Tackling the bullies a task for everyone

Bullying is a problem that just won't go away. During Anti-Bullying Week, Lisa Salmon outlines the latest statistics and asks what parents and schools can do to help

DESPITE a myriad of initiatives aimed at preventing bullying, it's still occurring with alarming regularity in schools.

Recent figures show that one in 10 children have reported being bullied, and 44 per cent have witnessed another pupil being bullied in the past 12 months.

In addition, more than eight out of 10 young people with learning difficulties have experienced bullying and primary school pupils with special educational needs (SEN) are twice as likely to suffer from persistent bullying.

Such statistics are why the theme of this year's Anti-Bullying Week (November 17-21) is 'let's stop bullying for all', focusing on children and young people who have a disability or special educational needs.

Lauren Seager-Smith, national coordinator for the Anti-Bullying Alliance, a network of organisations committed to reducing bullying set up by the NSPCC and the National Children's Bureau, says: "Anti-Bullying Week has been running for more than 10 years, but there's still a long way to go as significant numbers of disabled children and those with special educational needs are still bullied in our schools and communities. We're calling on the school community to take action to stop the bullying of all children and young people." Evidence shows disabled children and/or those with special educational needs are significantly more likely to suffer bullying than other children, with 83 per cent of young people with learning difficulties having suffered bullying, and more than 90 per cent of parents of children with Asperger's syndrome having reported the bullying of their child in the previous year. "These stark figures demonstrate just how pervasive the problem is and show that we must act now," says Seager-Smith.


BullyingUK, part of the Family Lives charity, has just carried out research which found that more

than a third of bullied children had a disability or SEN.

Suzie Hayman from BullyingUK says: "Often a disabled child is bullied because of ignorance, fear and awkwardness, which can manifest itself as negative attitudes towards disability."

She says bullies will often target those seen as 'different', and disabled children may also be targeted because they appear more isolated due to their impairment.

She suggests parents should: n Prepare the child for school - if you're worried they're going to be a target for bullies, build their self-confidence and self-esteem.

* In school, raise awareness about special educational needs or disabilities (SEND) to all staff and pupils so they understand what a child with SEND is going through and why they behave as they do.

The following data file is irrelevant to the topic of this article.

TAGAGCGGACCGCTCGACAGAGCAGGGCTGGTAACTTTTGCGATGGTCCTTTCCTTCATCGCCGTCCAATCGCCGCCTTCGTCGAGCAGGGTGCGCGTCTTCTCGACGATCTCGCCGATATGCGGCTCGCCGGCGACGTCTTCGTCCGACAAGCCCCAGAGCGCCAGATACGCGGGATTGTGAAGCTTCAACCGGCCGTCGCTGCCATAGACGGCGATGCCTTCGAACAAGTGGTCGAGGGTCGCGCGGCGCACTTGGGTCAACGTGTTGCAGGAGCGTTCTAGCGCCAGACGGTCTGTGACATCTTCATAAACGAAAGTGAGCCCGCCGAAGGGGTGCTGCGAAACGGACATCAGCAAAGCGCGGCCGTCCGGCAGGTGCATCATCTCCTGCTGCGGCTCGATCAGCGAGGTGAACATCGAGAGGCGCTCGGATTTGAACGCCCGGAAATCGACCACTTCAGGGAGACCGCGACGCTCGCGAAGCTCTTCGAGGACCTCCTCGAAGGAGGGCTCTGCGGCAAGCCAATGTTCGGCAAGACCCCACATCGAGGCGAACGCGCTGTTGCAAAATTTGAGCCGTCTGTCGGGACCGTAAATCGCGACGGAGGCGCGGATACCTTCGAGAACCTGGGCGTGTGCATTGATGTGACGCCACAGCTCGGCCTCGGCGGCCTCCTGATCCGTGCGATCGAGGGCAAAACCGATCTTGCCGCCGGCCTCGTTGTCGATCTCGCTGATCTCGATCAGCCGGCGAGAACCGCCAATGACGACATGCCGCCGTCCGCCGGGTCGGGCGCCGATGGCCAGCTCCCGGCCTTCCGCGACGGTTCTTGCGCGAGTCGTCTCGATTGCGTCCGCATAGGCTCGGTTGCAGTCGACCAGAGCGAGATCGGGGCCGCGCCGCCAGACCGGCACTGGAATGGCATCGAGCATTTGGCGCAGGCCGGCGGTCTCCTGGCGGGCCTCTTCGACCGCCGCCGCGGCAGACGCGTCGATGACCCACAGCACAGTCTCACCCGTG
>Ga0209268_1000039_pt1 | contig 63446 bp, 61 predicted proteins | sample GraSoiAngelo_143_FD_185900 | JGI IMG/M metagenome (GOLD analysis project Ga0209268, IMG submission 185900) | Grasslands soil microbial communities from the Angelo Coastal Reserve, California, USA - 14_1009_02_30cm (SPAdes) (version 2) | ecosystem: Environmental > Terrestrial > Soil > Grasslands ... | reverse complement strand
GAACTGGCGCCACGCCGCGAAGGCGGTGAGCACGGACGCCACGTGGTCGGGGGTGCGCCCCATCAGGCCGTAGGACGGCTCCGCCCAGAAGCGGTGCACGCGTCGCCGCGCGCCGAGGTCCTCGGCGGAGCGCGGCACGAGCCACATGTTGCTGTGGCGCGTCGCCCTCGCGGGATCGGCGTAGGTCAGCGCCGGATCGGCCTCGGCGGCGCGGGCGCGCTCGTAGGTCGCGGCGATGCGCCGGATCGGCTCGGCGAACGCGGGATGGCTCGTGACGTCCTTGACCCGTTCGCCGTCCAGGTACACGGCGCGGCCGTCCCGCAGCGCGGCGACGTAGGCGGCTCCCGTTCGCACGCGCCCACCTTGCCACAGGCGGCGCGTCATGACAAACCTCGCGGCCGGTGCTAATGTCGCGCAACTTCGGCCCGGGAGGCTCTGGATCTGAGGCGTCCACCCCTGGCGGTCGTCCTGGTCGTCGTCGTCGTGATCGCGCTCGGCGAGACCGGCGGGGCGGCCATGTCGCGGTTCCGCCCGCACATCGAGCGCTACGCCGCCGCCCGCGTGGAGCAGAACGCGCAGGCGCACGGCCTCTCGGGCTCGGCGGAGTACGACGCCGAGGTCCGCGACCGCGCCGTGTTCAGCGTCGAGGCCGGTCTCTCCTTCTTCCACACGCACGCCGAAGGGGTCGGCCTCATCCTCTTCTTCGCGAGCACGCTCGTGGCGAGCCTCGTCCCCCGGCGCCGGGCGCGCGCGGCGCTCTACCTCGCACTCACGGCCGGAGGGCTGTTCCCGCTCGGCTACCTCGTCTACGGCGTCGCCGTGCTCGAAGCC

* Raise awareness as to what bullying is in respect of SEND children in school - they may not cope with some types of treatment as well as children without SEND.

* Check the support the child has in school. If they are bullied because they can't do things or behave disruptively, it may be because they don't have adequate support in the classroom.

* Observe friends and other children around the child - do they coerce the child to behave inappropriately? Some SEND children have limited impulse control and don't read social situations well.

* Check the school bullying policy. Is there anything about SEND in it? Is it upheld?


Research by BullyingUK found 92.7 per cent of bullying of both able-bodied and disabled children happens during school break times, despite the fact that 82 per cent of school respondents reported that they deliver lessons on bullying.

Jeremy Todd, chief executive of BullyingUK, says: "Young people may live their lives vicariously through the virtual world but our survey highlights that real-world bullying continues to occur during lunch and break times, to and from school and in corridors."

While the BullyingUK research found 81.4 per cent of young people were bullied by more than one person, an encouraging 61.7 per cent confided in their parents. "What's really good news is that there are lots of opportunities now for people to talk about bullying in schools and to support both the bully and the victim," says Todd. Nearly 29 per cent of teachers feel restorative justice, when the bully has to face the victim and hear how they were made to feel, is the most effective anti-bullying measure.

The BullyingUK research found just under a third of parents (30.7 per cent) said their child had been bullied online, with 70 per cent of it on Facebook and some on Xbox Live. "Parents need to engage around the issues of social networking and online forums and show the same level of interest in what their kids have been doing when on the computer as if they had been to the park," says Todd He adds: "We can address bullying by simply reinforcing to our children to treat others as they would like to be treated, as often the outcomes of bullying are unexpected as people don't think what it would feel like to have hurtful things said about them online."

* See Parents concerned about bullying can call Family Lives' helpline on 0808 800 2222 or see

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